Tuesday, August 12, 2014

Unholy Trinity

Watching ISIS irregular forces effortlessly roll up 30,000 square miles of territory in Iraq and Syria in a matter of weeks has seemed shocking.  How does what is essentially a guerilla militia force take on not one but two well-equipped professional armies along with an unknown number of opposition militias and win victory after victory?

The main thing to know is that these are not the kinds of battles we're used to seeing from here in the US. There is no technology, very little in the way of decisive air power, and an extremely small number of heavy weapons.  These are the ultimate in small-unit infantry battles, all about using maneuver to locate a weak point and bring massed fires to bear on that point.  It's about avoiding head on fights unless you have overwhelming numerical and firepower advantages, and rather working flanks, enveloping and bypassing positions of strength and cutting them off from resupply.

A successful guerilla or insurgent army needs very little in the way of equipment. It fights and moves on funding and ideology, demanding incredible service and sacrifice from its members. In the end this is a throwback to the combat of a century ago, before armor and air power and massed artillery changed the nature of warfare. This is people with guns and courage fighting it out at short range in desperate firefights and long sieges.

And over the years, third-world insurgencies and militias have perfected the mix of weapons they issue their infantry troops. You might think these fighters are under-equipped, but these are the weapons that are re-drawing the map on two continents. I often think of them as the unholy trinity.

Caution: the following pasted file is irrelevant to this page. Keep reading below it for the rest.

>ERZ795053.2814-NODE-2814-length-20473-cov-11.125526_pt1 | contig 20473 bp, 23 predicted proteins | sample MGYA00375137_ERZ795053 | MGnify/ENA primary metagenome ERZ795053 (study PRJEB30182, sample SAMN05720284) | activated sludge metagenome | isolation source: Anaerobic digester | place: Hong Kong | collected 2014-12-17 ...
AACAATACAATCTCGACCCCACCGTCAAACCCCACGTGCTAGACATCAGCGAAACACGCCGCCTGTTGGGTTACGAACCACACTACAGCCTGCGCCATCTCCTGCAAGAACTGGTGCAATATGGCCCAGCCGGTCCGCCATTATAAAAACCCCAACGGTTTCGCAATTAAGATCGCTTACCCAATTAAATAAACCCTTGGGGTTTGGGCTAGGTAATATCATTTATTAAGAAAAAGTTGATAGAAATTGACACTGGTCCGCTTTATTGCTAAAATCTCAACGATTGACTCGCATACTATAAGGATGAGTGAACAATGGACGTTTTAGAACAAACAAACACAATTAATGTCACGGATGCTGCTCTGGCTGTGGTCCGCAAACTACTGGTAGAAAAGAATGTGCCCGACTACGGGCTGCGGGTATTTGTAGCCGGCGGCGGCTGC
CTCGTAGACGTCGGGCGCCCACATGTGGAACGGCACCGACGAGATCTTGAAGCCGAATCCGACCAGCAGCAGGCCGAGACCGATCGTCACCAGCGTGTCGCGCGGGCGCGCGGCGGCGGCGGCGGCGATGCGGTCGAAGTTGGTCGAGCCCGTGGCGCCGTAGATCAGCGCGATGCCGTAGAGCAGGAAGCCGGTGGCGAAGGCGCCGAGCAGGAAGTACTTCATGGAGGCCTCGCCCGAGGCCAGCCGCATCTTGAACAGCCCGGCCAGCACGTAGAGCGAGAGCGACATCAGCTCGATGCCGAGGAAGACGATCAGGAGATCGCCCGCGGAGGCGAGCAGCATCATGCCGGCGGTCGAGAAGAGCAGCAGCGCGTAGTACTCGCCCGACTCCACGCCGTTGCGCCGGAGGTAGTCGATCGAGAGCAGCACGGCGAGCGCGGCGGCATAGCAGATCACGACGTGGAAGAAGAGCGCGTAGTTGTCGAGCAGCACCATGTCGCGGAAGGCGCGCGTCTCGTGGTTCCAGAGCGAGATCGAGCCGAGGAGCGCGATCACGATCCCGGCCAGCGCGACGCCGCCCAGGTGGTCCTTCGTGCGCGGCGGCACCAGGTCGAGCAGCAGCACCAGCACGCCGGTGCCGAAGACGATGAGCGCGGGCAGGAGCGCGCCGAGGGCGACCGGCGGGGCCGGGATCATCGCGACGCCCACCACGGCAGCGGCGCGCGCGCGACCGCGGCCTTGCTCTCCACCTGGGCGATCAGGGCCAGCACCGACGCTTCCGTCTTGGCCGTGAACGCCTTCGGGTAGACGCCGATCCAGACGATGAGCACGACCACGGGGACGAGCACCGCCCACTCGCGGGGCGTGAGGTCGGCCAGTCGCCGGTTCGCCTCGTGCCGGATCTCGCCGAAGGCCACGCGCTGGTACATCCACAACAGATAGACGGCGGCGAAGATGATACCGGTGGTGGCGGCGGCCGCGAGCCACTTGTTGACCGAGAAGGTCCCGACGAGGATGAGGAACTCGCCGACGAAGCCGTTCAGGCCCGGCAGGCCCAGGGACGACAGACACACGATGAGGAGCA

Too bad they didn't make more of these
This is the ultimate peasant infantry rifle. Simple, reliable and effective, it is said that an experienced Sergeant can make an illiterate farmer proficient with the AK in one day of training. The AK-47 was the original mass-production assault rifle, modeled on the German StG-44. (As a reminder, an assault rifle is any automatic rifle with a detachable magazine chambered in an intermediate cartridge. It is the cartridge that makes it an assault rifle, not any specific characteristic of the rifle itself.) The original AK-47 was chambered in the Soviet 7.65x39 .30 caliber cartridge. The updated version, the AK-74 followed the rest of the world in chambering for a .22 caliber cartridge, in this case the Russian 5.45x39.

With this lighter round, 30 round magazines and the capability of full automatic fire, a squad of infantry equipped with AKs can bring a truly awesome level of firepower to bear at short ranges. This storm of lead from a dozen or more AKs is nearly impossible to stand against, and often results in an advance by the attackers. These rifles are very forgiving in damp or dusty environments, can go thousands of rounds without cleaning, and are therefore ideal for local irregular forces with minimal training. The AK makes up in reliable firepower what it lacks in accuracy, range and knockdown power. But as we are about to see, it is only one of the weapons that make these forces so effective in this kind of fighting.

PKM Machine Gun

Allah's gonna have a whole lot of sorting 'em out to do

Essentially, the squad level infantry machine gun was perfected in 1942 by the Germans with the MG-42. Powerful, belt fed, high rate of fire, easy maintenance, fast barrel changes, light and portable, the MG-42 basically checked every box. So when former tank Sergeant and brilliant weapons designer Mikhail Kalashnikov set out to build a full-power machine gun based on his AK's action, he knew where to start. He chambered it in the powerful Mosin-Nagant 7.65x54R rifle cartridge, and built it to have a rate of fire of about 800 rounds per minute. The gun and integral bipod weighed less than 20 pounds and additional barrels and ammunition could be distributed among members of the squad.